1. Through sheer hard work, sending out lots of emails, requesting samples. Worked with many for a while, then they dropped off the face of the planet. So I had to let them go, nothing worse than someone who can’t even send out an email…. Personal recommendations were sometimes good, then others just horrid. In the end it was sheer luck and those that worked with me in the best possible way that I wanted to stick around. From Content Editing, to copy and then proofing.

        Liked by 2 people

  3. In the publishing business, a page is defined as 250 words, to prevent issues over font size etc. However, as more of those seeking editors these days are writers intending to self-publish, rather than the publishers themselves, editors are starting to change to quoting by the word. Alternatively, they will charge for time spent, or give an overall estimate based on a sample and overall word count.

    Liked by 3 people

  4. One of the issues about finding an editor is whether or not to go on personal recommend. I’ve read books and they have recommended their editors to others, but there have been glaring errors in all of them. I’m not talking a handful, more like 50–100. That’s before we even get into the prose/style. Catch 22: if you don’t know what the issues are, how can you work out whether an editor is good or not?

    Then there are the ‘I’m an English student and I will edit your book for $50’ types. Just, aaaaagh. Or ‘I’ve got a bit of spare time/cash-flow problems so now I’m an editor’.

    My recommendations are: do ask for a sample (but be aware that is all it is), don’t pay 100% up front unless you are looking at tiny sums, 50% is reasonable, and ask how many times an editor will read your book and whether it includes proofreading. Some of us do both, some don’t. It’s also fair to ask about quals and experience within the printing and publishing industry. What style guide do they use? Etc.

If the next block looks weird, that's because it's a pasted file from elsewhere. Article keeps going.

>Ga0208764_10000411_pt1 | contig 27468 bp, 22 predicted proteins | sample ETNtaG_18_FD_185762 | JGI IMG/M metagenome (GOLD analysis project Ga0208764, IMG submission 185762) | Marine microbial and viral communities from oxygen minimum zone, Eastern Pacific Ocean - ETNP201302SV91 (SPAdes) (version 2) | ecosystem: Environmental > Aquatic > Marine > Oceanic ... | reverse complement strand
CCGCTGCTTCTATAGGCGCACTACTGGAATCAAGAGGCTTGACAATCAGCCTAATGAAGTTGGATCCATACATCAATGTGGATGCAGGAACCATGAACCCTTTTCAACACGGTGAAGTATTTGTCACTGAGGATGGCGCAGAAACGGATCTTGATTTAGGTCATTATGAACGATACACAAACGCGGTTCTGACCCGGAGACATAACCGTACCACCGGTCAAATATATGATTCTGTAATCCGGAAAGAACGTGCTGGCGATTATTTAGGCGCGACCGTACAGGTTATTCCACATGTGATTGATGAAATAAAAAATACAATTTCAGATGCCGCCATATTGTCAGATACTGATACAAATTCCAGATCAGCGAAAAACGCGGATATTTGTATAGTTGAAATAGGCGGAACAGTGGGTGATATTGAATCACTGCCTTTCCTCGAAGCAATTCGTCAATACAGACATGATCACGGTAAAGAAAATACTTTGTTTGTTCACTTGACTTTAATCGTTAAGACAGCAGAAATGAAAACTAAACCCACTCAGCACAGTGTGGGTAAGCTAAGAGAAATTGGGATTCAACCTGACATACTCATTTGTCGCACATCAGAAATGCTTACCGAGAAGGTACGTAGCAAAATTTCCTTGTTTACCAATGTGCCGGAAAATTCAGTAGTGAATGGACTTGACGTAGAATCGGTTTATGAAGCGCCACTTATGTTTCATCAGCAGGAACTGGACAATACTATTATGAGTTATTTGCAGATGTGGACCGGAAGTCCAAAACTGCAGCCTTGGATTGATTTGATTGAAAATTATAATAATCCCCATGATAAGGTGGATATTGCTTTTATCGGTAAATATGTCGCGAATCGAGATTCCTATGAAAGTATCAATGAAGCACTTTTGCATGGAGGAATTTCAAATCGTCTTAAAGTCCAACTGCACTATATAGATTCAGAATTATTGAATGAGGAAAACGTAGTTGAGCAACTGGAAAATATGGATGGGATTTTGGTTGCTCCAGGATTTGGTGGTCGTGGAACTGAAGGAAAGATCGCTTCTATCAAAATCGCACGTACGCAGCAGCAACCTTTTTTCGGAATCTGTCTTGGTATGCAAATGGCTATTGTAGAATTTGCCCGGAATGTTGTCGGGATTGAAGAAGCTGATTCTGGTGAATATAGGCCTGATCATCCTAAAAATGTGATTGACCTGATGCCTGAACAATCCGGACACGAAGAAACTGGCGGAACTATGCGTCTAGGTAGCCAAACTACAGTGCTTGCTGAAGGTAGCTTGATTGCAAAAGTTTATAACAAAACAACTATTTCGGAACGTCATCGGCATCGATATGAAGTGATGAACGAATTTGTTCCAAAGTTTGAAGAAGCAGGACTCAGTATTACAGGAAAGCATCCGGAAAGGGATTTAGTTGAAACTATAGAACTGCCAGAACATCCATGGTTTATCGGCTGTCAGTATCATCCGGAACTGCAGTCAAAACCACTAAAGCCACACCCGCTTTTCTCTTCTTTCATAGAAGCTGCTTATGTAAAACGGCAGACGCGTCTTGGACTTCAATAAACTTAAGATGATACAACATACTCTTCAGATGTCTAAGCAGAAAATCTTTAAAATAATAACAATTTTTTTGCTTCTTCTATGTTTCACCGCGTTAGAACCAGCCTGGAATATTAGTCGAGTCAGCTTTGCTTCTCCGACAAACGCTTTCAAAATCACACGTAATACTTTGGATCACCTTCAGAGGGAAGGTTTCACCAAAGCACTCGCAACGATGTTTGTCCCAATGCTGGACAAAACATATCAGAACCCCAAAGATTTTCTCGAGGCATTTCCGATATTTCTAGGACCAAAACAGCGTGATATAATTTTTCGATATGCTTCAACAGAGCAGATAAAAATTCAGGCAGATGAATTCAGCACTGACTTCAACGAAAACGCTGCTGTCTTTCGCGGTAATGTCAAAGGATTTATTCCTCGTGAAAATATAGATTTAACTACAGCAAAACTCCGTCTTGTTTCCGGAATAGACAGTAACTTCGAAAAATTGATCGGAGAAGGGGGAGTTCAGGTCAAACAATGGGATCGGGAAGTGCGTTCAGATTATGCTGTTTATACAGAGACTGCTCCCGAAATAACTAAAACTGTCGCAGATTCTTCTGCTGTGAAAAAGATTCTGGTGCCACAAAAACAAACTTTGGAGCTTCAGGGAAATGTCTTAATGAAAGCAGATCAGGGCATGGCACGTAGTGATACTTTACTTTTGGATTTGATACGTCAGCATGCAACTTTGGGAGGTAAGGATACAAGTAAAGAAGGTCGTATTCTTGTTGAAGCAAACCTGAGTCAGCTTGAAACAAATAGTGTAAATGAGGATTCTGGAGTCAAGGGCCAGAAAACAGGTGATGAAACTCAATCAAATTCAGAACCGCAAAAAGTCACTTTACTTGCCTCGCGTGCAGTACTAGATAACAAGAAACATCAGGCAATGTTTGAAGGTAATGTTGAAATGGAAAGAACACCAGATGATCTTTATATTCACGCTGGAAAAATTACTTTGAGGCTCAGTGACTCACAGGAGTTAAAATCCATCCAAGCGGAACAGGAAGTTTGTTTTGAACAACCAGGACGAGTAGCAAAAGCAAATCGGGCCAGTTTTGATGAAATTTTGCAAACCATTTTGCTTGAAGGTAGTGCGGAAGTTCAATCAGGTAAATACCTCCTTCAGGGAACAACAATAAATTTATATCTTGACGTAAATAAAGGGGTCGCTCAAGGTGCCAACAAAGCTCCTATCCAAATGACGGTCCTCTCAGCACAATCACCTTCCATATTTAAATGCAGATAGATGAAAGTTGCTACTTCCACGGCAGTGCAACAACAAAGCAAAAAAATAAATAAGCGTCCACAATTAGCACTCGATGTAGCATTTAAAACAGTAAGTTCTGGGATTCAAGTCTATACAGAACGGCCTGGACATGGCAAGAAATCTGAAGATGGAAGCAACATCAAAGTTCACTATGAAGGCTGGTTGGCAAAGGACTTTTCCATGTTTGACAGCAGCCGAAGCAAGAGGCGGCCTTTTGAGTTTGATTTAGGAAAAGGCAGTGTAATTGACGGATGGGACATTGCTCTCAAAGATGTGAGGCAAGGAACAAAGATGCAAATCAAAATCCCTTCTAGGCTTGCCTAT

Liked by 1 person

    1. I agree, I think a lot of people assume that they know how to be an editor simply because they can write, but honestly the skills are completely different. I didn’t even think about being wary of recommendations, but you are right. Some writers do not have enough experience to see what’s lacking in an editor.

      Like

  5. You said up front that it’s a rant, so I take you at your word, and for the most part, you’re right. The only issue I would take with your post is this assertion: “Established editors do not charge per page; they charge per word. This eliminates funky tricks of pt. size, spacing, and whether its in Times or Courier. The only publishing people who think in page length are those that are too new to know better.” I’ve worked in traditional publishing for 20 years, and I’ve never met or been a professional freelance editor in that eco-system who charges by the word, or by the page. It wasn’t until I started competing with the “facebook editors” that you’re ranting about here that I ever saw that price model. Industry professionals charge by the hour. http://www.the-efa.org/res/rates.php

    Liked by 1 person